A botanical arboretum or an herbaceous border, a Japanese garden or a water park, all have a certain magnetic attraction. I'm ever hopeful we'll discover an interesting example. Knowing that the odds are not always good, which means that we're rarely disappointed. The standards are set high, as Edinburgh's botanics, and especially its rock garden take a bit of matching. Still it's fun to search, for there's that ever present hope that serendipity might appear and an unrelated and totally unexpected story could intervene.
At a few Chilean pesos, it wouldn't be a heavy hit if it disappointed. It did. Suffering from the usual predilection for the monumental, when the ethos for a japanned garden, is supposed to be for peaceful contentment in containment, for the particular in the precise. The antithesis of what we find. Still I'm not disheartened, if only because as we wander around, I think how I would have tackled the vast site with its roaring motorway just the other side of the wall. Not disillusioned, for if we were, we wouldn't search again.
So when the guidebook describes it as 'superbly and imaginatively refurbished', adjectives that don't sit with the nouns, 'water' and 'fountain'. I'm sceptical. For the world has been populated with one too many Victorian era water monuments. Static attractions of Greco-Roman nymphs piddling fountains from Freudian urns that seem positioned way too close to their nether regions, others that are venues for late Friday night, alcoholic infused frolics that keep the local constabulary in a job. Most are deceased, now serving as rain-fed pigeon baths. So we wander along one of Lima's main thoroughfares in the general direction of this glowing recommendation, knowing that should a suitable eatery intervene first, we could be easily diverted. I'm still sceptical about viewing a fountain in the dark. For city parks and nighttimes are bête noires for city guide books and Sensible visitors.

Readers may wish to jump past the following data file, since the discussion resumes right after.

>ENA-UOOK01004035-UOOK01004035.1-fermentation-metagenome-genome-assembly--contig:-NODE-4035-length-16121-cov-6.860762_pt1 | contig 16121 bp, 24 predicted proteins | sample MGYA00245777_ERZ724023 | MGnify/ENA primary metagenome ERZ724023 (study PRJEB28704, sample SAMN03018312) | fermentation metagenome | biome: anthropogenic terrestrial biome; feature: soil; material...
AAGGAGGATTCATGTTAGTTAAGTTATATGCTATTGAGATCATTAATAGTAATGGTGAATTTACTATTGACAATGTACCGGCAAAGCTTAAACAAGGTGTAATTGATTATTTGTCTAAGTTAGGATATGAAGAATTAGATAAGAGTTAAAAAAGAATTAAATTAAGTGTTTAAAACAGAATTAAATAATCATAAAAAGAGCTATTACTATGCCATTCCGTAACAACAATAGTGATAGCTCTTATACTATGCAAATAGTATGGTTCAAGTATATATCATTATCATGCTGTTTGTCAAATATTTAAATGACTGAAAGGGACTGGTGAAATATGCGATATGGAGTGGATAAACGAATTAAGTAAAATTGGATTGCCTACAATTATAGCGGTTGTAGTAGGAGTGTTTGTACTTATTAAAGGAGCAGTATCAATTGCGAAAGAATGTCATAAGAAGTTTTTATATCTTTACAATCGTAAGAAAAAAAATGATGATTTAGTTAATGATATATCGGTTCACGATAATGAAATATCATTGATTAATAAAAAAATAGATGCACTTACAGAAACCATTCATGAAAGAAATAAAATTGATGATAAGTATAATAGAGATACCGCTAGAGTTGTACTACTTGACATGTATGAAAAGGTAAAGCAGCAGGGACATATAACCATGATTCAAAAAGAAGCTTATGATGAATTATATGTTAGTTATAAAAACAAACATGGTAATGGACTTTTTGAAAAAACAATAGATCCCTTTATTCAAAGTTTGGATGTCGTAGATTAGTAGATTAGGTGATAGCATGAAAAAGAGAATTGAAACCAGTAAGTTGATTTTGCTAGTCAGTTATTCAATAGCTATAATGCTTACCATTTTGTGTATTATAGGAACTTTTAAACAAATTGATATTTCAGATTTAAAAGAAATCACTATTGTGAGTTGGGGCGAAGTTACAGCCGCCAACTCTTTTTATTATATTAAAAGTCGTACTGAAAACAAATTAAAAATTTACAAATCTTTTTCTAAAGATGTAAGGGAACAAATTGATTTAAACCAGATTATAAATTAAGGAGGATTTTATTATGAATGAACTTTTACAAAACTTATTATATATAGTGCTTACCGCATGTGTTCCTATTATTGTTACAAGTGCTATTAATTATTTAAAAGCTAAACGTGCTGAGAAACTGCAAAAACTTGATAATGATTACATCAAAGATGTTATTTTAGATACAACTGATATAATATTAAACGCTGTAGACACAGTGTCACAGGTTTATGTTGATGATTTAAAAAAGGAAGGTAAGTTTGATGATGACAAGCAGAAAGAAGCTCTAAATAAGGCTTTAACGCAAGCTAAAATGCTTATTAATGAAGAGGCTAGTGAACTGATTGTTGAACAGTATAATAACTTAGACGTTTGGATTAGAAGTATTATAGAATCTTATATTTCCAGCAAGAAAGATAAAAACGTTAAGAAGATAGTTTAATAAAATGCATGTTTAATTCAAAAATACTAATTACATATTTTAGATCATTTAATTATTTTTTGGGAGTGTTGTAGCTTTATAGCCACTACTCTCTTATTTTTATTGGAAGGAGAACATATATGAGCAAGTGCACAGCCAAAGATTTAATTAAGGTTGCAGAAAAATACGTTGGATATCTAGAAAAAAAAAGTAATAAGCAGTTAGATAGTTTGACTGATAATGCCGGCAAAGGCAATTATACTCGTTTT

We round the corner of a high fig hedge and meet a queue. A queue of locals, not a gringo visitor in sight, so attach ourselves to the end. If you've ever played 'Spot the Scot' at Edinburgh Castle, or at least a Scot who isn't chaperoning their 'Aussie relative', then you might understand my curiosity. We never seem to visit our own major attractions, yet this attraction is several years old and still it can attract Limeños. It must be worthwhile.
Local queueing is a situation that we know well. Rule #1, don't leave any personal space in front, it only encourages the Q-jumper. Rule #2, the line will get longer, not shorter, as the children return to their parents bearing popcorn, candy floss and an extensive collection of relatives. Rule #3, there will be a story to found concerning queue management, and finally, Rule #4, as one bank advised us, 'enter and smile'
WaterFireWorks~FireWaterWorks~Works of WaterFire. all are descriptively accurate. With choreographic coloured lights and thematically orchestrated music. We're entertained with the pastels of a ballet pink Swan Lake and the blood red cannons of a Tchaikovsky 1812 overture. A cinema screen of misted water forms in the air, onto which a series of images float. Soaring condors to pan pipes segue into bi-planes and chattering gunfire. Abba's Waterloo into Queen's Rhapsody, into ? Fire Dance and Beathoven's 5th.
The evening is cool, but that doesn't stop the children from dancing in the water parks, nor the wedding photographers clogging up the water arch. The bride in a confection of crinoline, he, a golden brocaded officer of the Ruritanian Guard. We too run the gauntlet of water and emerge unscathed, then head off to watch the ascent of South America's tallest geysering waterspout.
All this will be repeated five nights every week, year round, and on the evidence of our repeat visits, will be suitably busy. It's the best $US 0.50 you can spend in Lima, it also ticks the Chronicler's parsimonious and serendipitous boxes.